The GSM Association
(GSMA) has revealed that the rate of growth of HSPA
(3.5G) based Mobile Broadband
connections has increased by nearly two thirds in the last year. There are now more than 9m new HSPA
connections being added globally every month, compared with 5.5m last year.
technology offers download speeds of up to 14.4Mbps (5.8Mbps upload), though future HSPA+ and LTE
technology can reach 42Mbps and 100Mbps+ respectively. The rise in demand for Mobile Broadband
will continue to accelerate, with a further 27 million HSPA
connections forecast to be added by the end of 2009, with Africa, Eastern Europe and the Americas showing the strongest growth.
Dan Warren, Director of Technology at the GSMA, said:
"HSPA technology continues its phenomenal growth as thousands of operators, vendors, application and service providers back the technology, ensuring the presence of a vibrant and competitive ecosystem. This expanding ecosystem also encompasses the next generation of GSM technologies, HSPA+ and LTE
These next generation network technologies will continue to deliver increased data speeds and enable mobile operators to constantly improve service experience by delivering the latest, feature rich multimedia applications to their customers."
Mobile operators around the world are seeing a massive growth in the amount of mobile data traffic across their networks and this trend is set to continue. By 2014 mobile devices will push more traffic in one month than in all of 2008 combined and three quarters of this will come from Internet usage.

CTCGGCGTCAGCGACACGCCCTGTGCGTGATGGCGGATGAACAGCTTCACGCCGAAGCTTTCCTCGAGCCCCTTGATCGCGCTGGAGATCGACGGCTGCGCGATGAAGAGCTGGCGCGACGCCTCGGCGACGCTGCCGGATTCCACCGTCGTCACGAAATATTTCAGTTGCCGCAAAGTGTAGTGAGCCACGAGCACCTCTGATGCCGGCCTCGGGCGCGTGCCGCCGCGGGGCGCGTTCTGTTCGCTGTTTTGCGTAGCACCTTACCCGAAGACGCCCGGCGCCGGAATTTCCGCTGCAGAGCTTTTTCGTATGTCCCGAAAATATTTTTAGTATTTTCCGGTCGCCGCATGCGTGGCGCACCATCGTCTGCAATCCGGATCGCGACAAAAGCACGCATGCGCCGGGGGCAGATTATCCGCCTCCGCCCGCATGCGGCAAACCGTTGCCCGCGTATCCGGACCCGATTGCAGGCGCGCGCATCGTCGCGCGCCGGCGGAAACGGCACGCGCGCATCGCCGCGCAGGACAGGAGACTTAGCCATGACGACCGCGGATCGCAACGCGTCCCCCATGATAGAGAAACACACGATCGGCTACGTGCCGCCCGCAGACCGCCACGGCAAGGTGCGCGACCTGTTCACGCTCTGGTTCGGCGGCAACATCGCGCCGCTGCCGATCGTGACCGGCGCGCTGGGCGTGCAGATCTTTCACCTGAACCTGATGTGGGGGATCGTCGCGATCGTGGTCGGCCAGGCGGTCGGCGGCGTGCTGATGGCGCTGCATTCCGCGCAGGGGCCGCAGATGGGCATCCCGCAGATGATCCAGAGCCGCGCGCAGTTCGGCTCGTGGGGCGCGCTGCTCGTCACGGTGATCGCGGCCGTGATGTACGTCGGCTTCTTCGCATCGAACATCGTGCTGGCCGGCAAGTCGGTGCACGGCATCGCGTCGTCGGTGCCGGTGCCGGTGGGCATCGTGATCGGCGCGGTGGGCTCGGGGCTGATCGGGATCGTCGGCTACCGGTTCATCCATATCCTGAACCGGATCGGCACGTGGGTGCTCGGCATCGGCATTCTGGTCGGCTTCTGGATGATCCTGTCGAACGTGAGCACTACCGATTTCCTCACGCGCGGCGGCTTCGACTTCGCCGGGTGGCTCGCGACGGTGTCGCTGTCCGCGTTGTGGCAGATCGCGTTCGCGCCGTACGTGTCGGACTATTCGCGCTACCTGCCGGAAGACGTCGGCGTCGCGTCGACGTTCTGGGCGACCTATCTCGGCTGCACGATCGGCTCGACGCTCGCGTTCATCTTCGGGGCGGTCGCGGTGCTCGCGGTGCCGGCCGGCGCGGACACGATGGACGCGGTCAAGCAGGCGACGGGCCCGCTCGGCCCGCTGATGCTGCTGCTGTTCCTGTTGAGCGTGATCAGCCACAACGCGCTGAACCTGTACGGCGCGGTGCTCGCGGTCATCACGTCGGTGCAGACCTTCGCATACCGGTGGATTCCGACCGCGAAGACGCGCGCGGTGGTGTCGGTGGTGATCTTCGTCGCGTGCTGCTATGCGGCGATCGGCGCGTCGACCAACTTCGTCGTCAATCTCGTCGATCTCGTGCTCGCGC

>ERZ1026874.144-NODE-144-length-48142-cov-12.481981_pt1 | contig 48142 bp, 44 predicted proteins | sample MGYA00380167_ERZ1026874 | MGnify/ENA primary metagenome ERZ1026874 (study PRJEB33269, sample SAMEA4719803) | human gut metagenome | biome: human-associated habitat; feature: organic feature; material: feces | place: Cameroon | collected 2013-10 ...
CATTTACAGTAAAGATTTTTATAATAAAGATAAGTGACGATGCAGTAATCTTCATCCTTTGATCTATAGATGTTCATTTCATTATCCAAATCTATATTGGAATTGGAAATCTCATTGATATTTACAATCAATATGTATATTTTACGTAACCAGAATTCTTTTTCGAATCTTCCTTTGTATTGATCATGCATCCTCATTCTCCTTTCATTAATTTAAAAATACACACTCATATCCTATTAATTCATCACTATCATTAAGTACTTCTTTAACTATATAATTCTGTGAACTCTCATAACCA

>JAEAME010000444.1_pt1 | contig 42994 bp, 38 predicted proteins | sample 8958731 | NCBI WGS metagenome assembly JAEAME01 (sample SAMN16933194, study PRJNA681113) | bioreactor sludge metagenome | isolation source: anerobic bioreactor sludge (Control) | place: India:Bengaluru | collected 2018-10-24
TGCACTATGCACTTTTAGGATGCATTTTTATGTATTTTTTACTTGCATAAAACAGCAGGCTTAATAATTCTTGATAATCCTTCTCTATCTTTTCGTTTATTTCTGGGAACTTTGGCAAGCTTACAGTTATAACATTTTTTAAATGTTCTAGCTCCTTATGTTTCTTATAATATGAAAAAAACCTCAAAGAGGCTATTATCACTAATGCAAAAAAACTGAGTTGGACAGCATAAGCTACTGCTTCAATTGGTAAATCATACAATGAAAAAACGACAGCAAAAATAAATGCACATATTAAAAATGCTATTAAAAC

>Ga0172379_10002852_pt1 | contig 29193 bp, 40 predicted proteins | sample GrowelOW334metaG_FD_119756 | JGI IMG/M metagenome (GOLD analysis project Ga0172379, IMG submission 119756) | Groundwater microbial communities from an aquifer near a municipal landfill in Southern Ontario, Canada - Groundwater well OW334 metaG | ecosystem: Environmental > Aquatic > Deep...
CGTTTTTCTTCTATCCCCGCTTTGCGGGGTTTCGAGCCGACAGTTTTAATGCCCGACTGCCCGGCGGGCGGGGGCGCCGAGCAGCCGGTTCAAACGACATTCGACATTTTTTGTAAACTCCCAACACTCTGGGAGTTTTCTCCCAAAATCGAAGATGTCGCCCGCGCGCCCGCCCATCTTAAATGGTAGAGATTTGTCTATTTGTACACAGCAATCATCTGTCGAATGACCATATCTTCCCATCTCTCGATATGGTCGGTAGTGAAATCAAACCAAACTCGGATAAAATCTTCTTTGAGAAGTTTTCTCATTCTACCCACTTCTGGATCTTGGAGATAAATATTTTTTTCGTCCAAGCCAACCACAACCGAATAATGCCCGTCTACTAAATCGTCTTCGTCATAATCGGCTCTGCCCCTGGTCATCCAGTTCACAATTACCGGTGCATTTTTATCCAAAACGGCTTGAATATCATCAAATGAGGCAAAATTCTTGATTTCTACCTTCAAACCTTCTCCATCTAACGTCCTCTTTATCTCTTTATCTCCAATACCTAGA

As for the future, there are now 56 HSPA+ networks in existence globally, with 28 commercially live. Furthermore, 50 mobile operators worldwide have already committed to LTE
plans, trials or deployments, with the first LTE
networks expected to be rolled out next year.
LTE is widely regarded as the de facto Mobile Broadband
technology that will be adopted by the vast majority of mobile operators globally and has also received European Union (EU) support. It should bring better capacity management, faster speeds and lower latency.
However revenue from Mobile Broadband
services continues to be disproportionately low, so don't expect any miracle new services for awhile; the extra bandwidth simply doesn’t exist. Mobile Broadband
will either stay slow, become more restrictive or operators may even need to raise prices to get the most out of their products.